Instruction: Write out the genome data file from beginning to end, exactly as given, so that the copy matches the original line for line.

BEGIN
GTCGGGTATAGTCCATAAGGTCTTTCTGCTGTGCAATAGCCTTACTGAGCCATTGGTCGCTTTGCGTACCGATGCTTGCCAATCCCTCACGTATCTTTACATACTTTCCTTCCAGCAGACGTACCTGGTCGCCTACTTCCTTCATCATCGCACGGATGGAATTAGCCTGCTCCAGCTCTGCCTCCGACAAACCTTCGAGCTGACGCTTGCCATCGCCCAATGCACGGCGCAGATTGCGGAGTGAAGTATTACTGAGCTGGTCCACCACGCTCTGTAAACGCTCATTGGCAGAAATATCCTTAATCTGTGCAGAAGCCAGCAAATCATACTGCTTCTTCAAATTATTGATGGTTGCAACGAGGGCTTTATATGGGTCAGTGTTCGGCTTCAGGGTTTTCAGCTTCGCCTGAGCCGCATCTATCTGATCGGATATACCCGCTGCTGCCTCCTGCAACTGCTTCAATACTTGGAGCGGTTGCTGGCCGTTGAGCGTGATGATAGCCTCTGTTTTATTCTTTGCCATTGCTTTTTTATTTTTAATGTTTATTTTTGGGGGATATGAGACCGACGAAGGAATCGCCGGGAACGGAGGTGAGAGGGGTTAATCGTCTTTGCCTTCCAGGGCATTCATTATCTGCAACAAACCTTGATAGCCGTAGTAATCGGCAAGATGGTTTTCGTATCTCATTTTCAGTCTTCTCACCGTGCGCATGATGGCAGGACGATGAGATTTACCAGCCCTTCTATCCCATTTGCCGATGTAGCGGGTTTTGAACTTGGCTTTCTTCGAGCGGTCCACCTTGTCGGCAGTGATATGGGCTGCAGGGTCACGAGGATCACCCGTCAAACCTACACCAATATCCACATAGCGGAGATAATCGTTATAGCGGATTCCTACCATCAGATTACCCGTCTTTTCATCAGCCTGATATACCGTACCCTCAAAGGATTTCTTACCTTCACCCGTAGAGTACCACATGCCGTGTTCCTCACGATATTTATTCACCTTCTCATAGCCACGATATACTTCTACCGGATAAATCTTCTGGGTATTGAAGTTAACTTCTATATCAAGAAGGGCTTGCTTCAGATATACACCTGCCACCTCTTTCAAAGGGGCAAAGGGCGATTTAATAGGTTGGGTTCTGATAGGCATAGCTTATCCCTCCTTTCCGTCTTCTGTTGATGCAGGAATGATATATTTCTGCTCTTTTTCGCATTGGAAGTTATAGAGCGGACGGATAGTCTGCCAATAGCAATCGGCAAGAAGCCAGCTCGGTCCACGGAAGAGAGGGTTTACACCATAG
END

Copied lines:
GTCGGGTATAGTCCATAAGGTCTTTCTGCTGTGCAATAGCCTTACTGAGCCATTGGTCGCTTTGCGTACCGATGCTTGCCAATCCCTCACGTATCTTTACATACTTTCCTTCCAGCAGACGTACCTGGTCGCCTACTTCCTTCATCATCGCACGGATGGAATTAGCCTGCTCCAGCTCTGCCTCCGACAAACCTTCGAGCTGACGCTTGCCATCGCCCAATGCACGGCGCAGATTGCGGAGTGAAGTATTACTGAGCTGGTCCACCACGCTCTGTAAACGCTCATTGGCAGAAATATCCTTAATCTGTGCAGAAGCCAGCAAATCATACTGCTTCTTCAAATTATTGATGGTTGCAACGAGGGCTTTATATGGGTCAGTGTTCGGCTTCAGGGTTTTCAGCTTCGCCTGAGCCGCATCTATCTGATCGGATATACCCGCTGCTGCCTCCTGCAACTGCTTCAATACTTGGAGCGGTTGCTGGCCGTTGAGCGTGATGATAGCCTCTGTTTTATTCTTTGCCATTGCTTTTTTATTTTTAATGTTTATTTTTGGGGGATATGAGACCGACGAAGGAATCGCCGGGAACGGAGGTGAGAGGGGTTAATCGTCTTTGCCTTCCAGGGCATTCATTATCTGCAACAAACCTTGATAGCCGTAGTAATCGGCAAGATGGTTTTCGTATCTCATTTTCAGTCTTCTCACCGTGCGCATGATGGCAGGACGATGAGATTTACCAGCCCTTCTATCCCATTTGCCGATGTAGCGGGTTTTGAACTTGGCTTTCTTCGAGCGGTCCACCTTGTCGGCAGTGATATGGGCTGCAGGGTCACGAGGATCACCCGTCAAACCTACACCAATATCCACATAGCGGAGATAATCGTTATAGCGGATTCCTACCATCAGATTACCCGTCTTTTCATCAGCCTGATATACCGTACCCTCAAAGGATTTCTTACCTTCACCCGTAGAGTACCACATGCCGTGTTCCTCACGATATTTATTCACCTTCTCATAGCCACGATATACTTCTACCGGATAAATCTTCTGGGTATTGAAGTTAACTTCTATATCAAGAAGGGCTTGCTTCAGATATACACCTGCCACCTCTTTCAAAGGGGCAAAGGGCGATTTAATAGGTTGGGTTCTGATAGGCATAGCTTATCCCTCCTTTCCGTCTTCTGTTGATGCAGGAATGATATATTTCTGCTCTTTTTCGCATTGGAAGTTATAGAGCGGACGGATAGTCTGCCAATAGCAATCGGCAAGAAGCCAGCTCGGTCCACGGAAGAGAGGGTTTACACCATAG